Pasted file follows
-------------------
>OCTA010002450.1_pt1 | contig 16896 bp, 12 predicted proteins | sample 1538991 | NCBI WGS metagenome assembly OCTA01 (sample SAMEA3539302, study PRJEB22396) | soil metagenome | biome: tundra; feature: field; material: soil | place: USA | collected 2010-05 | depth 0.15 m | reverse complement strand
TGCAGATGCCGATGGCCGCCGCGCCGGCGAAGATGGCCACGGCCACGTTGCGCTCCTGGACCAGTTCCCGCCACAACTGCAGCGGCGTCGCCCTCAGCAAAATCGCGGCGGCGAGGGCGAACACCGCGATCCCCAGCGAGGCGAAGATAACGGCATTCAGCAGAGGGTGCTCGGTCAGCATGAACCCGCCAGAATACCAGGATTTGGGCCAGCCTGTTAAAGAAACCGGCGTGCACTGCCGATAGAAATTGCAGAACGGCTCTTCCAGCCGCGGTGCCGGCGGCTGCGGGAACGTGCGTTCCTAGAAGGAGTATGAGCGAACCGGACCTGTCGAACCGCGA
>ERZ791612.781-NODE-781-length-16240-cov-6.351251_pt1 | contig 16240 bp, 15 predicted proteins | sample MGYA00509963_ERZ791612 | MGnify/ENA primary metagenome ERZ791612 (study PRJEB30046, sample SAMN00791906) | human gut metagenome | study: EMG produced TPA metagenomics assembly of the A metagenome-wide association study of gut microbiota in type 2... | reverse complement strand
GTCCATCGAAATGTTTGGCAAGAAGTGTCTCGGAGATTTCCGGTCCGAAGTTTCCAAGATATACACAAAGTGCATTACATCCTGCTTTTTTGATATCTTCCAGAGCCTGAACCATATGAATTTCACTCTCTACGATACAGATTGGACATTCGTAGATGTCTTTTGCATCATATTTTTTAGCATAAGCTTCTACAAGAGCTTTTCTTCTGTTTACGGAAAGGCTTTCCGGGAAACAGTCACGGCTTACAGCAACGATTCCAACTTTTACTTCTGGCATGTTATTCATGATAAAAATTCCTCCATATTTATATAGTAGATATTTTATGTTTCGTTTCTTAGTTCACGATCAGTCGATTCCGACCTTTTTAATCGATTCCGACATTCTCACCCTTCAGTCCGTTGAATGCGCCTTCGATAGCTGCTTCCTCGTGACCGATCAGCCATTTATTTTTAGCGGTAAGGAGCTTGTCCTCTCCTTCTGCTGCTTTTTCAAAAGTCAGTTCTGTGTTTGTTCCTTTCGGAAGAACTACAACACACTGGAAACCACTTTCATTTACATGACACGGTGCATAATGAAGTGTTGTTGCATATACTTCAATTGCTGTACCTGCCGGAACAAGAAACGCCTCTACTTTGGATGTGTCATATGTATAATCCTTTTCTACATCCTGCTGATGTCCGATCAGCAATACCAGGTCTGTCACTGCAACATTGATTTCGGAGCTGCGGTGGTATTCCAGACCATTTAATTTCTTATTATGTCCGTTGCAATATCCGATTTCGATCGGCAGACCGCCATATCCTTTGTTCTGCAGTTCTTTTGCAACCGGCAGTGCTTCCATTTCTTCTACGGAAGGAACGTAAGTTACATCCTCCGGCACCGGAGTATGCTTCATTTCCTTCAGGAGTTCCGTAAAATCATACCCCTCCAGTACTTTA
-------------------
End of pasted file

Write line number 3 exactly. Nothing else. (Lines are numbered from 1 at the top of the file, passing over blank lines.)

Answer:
>ERZ791612.781-NODE-781-length-16240-cov-6.351251_pt1 | contig 16240 bp, 15 predicted proteins | sample MGYA00509963_ERZ791612 | MGnify/ENA primary metagenome ERZ791612 (study PRJEB30046, sample SAMN00791906) | human gut metagenome | study: EMG produced TPA metagenomics assembly of the A metagenome-wide association study of gut microbiota in type 2... | reverse complement strand